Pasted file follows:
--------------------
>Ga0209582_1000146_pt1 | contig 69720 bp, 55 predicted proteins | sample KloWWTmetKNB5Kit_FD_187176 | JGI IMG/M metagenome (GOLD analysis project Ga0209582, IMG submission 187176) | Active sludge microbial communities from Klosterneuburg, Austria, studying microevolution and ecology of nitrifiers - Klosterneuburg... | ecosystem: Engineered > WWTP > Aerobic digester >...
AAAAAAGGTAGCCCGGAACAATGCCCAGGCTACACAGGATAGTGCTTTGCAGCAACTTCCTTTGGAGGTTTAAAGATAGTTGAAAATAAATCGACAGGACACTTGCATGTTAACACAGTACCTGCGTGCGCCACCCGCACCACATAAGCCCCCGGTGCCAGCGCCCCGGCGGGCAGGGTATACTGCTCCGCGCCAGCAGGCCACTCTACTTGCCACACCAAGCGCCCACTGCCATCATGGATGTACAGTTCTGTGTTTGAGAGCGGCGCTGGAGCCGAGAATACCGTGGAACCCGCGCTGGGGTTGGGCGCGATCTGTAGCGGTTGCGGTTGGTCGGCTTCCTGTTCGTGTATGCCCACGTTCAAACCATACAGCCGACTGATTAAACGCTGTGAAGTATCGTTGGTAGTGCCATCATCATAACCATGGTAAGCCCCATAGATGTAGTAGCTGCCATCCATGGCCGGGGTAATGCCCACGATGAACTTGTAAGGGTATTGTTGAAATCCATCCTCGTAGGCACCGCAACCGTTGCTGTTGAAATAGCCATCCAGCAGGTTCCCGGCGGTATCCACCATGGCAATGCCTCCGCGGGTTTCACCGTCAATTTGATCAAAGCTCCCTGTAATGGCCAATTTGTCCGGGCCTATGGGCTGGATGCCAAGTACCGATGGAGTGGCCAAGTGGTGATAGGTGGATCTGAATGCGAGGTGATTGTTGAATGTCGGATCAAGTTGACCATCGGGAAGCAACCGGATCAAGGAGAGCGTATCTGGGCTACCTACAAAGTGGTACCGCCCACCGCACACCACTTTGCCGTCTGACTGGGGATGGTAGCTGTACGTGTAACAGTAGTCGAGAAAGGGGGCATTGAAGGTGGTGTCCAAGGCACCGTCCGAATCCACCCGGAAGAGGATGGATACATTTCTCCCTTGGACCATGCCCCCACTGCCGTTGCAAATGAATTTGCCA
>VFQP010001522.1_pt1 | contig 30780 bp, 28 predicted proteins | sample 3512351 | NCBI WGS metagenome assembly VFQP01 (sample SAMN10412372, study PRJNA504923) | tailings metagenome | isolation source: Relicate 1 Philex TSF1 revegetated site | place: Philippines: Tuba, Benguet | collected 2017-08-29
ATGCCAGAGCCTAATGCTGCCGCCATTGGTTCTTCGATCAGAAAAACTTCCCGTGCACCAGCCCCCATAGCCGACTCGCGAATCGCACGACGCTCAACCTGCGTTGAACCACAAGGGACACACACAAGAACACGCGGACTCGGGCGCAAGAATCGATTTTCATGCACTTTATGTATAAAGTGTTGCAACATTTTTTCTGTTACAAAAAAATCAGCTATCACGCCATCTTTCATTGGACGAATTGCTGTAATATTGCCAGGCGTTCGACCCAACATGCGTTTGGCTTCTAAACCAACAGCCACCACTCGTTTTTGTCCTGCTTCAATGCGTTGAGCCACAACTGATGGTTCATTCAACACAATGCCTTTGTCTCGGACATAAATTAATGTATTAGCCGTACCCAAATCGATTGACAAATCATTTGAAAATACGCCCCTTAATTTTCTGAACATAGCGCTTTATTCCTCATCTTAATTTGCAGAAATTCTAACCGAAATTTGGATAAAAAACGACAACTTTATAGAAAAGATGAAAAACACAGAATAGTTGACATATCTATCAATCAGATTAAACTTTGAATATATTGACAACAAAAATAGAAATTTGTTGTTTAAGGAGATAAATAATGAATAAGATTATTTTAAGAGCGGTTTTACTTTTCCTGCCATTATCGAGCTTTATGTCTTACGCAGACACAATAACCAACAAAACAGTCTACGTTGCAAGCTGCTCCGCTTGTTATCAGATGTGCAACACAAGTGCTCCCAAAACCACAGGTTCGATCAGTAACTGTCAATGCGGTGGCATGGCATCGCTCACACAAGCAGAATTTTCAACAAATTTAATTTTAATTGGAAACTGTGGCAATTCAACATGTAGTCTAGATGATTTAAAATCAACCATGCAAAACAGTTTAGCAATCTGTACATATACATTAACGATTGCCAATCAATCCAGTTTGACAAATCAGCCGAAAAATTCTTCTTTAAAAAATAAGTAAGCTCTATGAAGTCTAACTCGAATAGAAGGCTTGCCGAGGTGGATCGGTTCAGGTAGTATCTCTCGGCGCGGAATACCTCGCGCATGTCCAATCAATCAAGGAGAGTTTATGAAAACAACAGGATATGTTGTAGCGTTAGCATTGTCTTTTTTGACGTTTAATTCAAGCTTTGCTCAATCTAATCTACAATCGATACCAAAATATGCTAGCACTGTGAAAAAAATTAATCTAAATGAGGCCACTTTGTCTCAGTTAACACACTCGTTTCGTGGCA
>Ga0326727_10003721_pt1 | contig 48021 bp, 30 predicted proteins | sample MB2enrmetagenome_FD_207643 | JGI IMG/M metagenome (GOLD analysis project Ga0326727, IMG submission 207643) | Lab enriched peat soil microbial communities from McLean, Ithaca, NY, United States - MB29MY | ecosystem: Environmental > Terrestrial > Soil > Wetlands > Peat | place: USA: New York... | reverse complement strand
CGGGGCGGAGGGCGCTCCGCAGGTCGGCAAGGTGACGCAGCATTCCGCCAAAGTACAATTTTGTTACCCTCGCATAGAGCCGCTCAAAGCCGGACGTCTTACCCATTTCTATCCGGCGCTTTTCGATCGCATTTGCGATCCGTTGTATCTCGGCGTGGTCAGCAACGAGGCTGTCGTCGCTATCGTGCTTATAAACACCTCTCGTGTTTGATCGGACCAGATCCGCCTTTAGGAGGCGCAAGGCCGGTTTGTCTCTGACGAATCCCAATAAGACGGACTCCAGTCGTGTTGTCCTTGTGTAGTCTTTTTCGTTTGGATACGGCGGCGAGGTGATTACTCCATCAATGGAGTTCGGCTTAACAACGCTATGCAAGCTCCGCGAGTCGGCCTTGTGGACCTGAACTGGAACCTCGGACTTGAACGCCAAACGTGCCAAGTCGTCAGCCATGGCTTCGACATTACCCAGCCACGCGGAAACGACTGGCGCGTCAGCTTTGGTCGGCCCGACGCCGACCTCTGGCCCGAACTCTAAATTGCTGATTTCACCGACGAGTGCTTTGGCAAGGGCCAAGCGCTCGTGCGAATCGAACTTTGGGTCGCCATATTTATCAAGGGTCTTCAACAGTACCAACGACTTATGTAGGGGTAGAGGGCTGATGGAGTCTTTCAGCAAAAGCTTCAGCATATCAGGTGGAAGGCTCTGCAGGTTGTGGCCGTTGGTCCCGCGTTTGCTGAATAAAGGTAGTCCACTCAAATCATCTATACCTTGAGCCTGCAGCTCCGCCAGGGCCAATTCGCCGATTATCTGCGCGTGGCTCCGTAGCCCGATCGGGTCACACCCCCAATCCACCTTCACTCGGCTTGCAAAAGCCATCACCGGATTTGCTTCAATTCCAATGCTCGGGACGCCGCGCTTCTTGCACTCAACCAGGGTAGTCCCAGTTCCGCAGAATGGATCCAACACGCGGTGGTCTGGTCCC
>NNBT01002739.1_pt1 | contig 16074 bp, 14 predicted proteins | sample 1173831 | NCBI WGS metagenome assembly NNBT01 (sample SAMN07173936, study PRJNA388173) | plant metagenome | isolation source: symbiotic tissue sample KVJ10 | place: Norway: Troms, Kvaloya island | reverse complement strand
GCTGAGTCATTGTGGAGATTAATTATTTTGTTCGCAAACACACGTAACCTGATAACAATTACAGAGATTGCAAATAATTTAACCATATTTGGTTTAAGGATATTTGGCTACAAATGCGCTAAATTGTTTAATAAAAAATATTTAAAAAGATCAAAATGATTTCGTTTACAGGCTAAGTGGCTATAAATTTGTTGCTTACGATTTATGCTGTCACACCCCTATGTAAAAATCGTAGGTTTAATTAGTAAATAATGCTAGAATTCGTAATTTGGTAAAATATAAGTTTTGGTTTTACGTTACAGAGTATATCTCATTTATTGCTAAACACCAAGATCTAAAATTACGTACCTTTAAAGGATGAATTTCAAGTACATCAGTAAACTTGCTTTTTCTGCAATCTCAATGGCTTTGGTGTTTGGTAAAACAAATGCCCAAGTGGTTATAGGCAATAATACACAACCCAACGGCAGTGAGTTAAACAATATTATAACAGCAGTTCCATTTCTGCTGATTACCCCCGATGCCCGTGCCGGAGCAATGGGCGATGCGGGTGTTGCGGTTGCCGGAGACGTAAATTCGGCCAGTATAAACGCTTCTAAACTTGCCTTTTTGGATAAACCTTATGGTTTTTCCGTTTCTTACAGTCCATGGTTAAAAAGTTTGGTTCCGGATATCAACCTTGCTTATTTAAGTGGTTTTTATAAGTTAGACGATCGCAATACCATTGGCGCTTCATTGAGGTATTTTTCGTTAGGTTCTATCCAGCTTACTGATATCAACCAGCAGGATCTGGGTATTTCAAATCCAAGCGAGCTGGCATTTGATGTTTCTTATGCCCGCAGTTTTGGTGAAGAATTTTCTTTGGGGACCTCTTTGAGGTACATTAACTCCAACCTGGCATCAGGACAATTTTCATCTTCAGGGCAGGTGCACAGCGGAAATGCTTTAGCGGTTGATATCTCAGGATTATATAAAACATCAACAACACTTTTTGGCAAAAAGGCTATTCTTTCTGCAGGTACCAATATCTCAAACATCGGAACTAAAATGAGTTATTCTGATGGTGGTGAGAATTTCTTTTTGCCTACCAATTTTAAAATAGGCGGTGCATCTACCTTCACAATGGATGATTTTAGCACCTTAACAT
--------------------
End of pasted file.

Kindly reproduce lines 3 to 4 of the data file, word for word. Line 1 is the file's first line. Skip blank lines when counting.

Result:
>VFQP010001522.1_pt1 | contig 30780 bp, 28 predicted proteins | sample 3512351 | NCBI WGS metagenome assembly VFQP01 (sample SAMN10412372, study PRJNA504923) | tailings metagenome | isolation source: Relicate 1 Philex TSF1 revegetated site | place: Philippines: Tuba, Benguet | collected 2017-08-29
ATGCCAGAGCCTAATGCTGCCGCCATTGGTTCTTCGATCAGAAAAACTTCCCGTGCACCAGCCCCCATAGCCGACTCGCGAATCGCACGACGCTCAACCTGCGTTGAACCACAAGGGACACACACAAGAACACGCGGACTCGGGCGCAAGAATCGATTTTCATGCACTTTATGTATAAAGTGTTGCAACATTTTTTCTGTTACAAAAAAATCAGCTATCACGCCATCTTTCATTGGACGAATTGCTGTAATATTGCCAGGCGTTCGACCCAACATGCGTTTGGCTTCTAAACCAACAGCCACCACTCGTTTTTGTCCTGCTTCAATGCGTTGAGCCACAACTGATGGTTCATTCAACACAATGCCTTTGTCTCGGACATAAATTAATGTATTAGCCGTACCCAAATCGATTGACAAATCATTTGAAAATACGCCCCTTAATTTTCTGAACATAGCGCTTTATTCCTCATCTTAATTTGCAGAAATTCTAACCGAAATTTGGATAAAAAACGACAACTTTATAGAAAAGATGAAAAACACAGAATAGTTGACATATCTATCAATCAGATTAAACTTTGAATATATTGACAACAAAAATAGAAATTTGTTGTTTAAGGAGATAAATAATGAATAAGATTATTTTAAGAGCGGTTTTACTTTTCCTGCCATTATCGAGCTTTATGTCTTACGCAGACACAATAACCAACAAAACAGTCTACGTTGCAAGCTGCTCCGCTTGTTATCAGATGTGCAACACAAGTGCTCCCAAAACCACAGGTTCGATCAGTAACTGTCAATGCGGTGGCATGGCATCGCTCACACAAGCAGAATTTTCAACAAATTTAATTTTAATTGGAAACTGTGGCAATTCAACATGTAGTCTAGATGATTTAAAATCAACCATGCAAAACAGTTTAGCAATCTGTACATATACATTAACGATTGCCAATCAATCCAGTTTGACAAATCAGCCGAAAAATTCTTCTTTAAAAAATAAGTAAGCTCTATGAAGTCTAACTCGAATAGAAGGCTTGCCGAGGTGGATCGGTTCAGGTAGTATCTCTCGGCGCGGAATACCTCGCGCATGTCCAATCAATCAAGGAGAGTTTATGAAAACAACAGGATATGTTGTAGCGTTAGCATTGTCTTTTTTGACGTTTAATTCAAGCTTTGCTCAATCTAATCTACAATCGATACCAAAATATGCTAGCACTGTGAAAAAAATTAATCTAAATGAGGCCACTTTGTCTCAGTTAACACACTCGTTTCGTGGCA